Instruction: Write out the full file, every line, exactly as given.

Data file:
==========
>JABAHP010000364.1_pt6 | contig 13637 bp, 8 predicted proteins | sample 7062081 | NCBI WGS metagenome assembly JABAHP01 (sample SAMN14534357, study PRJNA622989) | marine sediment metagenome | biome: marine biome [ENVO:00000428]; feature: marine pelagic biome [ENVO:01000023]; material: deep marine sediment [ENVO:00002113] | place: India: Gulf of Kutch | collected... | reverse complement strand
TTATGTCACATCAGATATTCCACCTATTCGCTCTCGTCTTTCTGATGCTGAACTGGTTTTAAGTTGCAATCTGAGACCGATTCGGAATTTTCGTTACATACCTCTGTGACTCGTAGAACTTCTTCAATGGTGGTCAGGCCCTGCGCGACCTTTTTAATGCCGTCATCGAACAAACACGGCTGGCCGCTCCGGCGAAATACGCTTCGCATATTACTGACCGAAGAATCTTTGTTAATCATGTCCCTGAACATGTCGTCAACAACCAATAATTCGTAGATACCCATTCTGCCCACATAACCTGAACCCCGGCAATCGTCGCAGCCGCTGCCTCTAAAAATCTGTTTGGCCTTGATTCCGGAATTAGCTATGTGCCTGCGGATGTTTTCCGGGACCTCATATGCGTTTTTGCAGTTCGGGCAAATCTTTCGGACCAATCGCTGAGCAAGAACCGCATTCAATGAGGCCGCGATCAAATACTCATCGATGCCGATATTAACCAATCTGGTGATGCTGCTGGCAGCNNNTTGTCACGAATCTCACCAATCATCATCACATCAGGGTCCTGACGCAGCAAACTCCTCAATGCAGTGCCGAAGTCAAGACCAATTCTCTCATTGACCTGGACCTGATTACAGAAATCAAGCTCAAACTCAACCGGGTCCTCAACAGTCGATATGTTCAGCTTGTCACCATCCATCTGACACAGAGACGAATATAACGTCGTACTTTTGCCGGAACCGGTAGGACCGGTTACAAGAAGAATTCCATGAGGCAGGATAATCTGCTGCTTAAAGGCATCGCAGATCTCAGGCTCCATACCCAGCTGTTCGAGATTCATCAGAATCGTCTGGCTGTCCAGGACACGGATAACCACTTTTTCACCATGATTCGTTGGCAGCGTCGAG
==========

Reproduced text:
>JABAHP010000364.1_pt6 | contig 13637 bp, 8 predicted proteins | sample 7062081 | NCBI WGS metagenome assembly JABAHP01 (sample SAMN14534357, study PRJNA622989) | marine sediment metagenome | biome: marine biome [ENVO:00000428]; feature: marine pelagic biome [ENVO:01000023]; material: deep marine sediment [ENVO:00002113] | place: India: Gulf of Kutch | collected... | reverse complement strand
TTATGTCACATCAGATATTCCACCTATTCGCTCTCGTCTTTCTGATGCTGAACTGGTTTTAAGTTGCAATCTGAGACCGATTCGGAATTTTCGTTACATACCTCTGTGACTCGTAGAACTTCTTCAATGGTGGTCAGGCCCTGCGCGACCTTTTTAATGCCGTCATCGAACAAACACGGCTGGCCGCTCCGGCGAAATACGCTTCGCATATTACTGACCGAAGAATCTTTGTTAATCATGTCCCTGAACATGTCGTCAACAACCAATAATTCGTAGATACCCATTCTGCCCACATAACCTGAACCCCGGCAATCGTCGCAGCCGCTGCCTCTAAAAATCTGTTTGGCCTTGATTCCGGAATTAGCTATGTGCCTGCGGATGTTTTCCGGGACCTCATATGCGTTTTTGCAGTTCGGGCAAATCTTTCGGACCAATCGCTGAGCAAGAACCGCATTCAATGAGGCCGCGATCAAATACTCATCGATGCCGATATTAACCAATCTGGTGATGCTGCTGGCAGCNNNTTGTCACGAATCTCACCAATCATCATCACATCAGGGTCCTGACGCAGCAAACTCCTCAATGCAGTGCCGAAGTCAAGACCAATTCTCTCATTGACCTGGACCTGATTACAGAAATCAAGCTCAAACTCAACCGGGTCCTCAACAGTCGATATGTTCAGCTTGTCACCATCCATCTGACACAGAGACGAATATAACGTCGTACTTTTGCCGGAACCGGTAGGACCGGTTACAAGAAGAATTCCATGAGGCAGGATAATCTGCTGCTTAAAGGCATCGCAGATCTCAGGCTCCATACCCAGCTGTTCGAGATTCATCAGAATCGTCTGGCTGTCCAGGACACGGATAACCACTTTTTCACCATGATTCGTTGGCAGCGTCGAG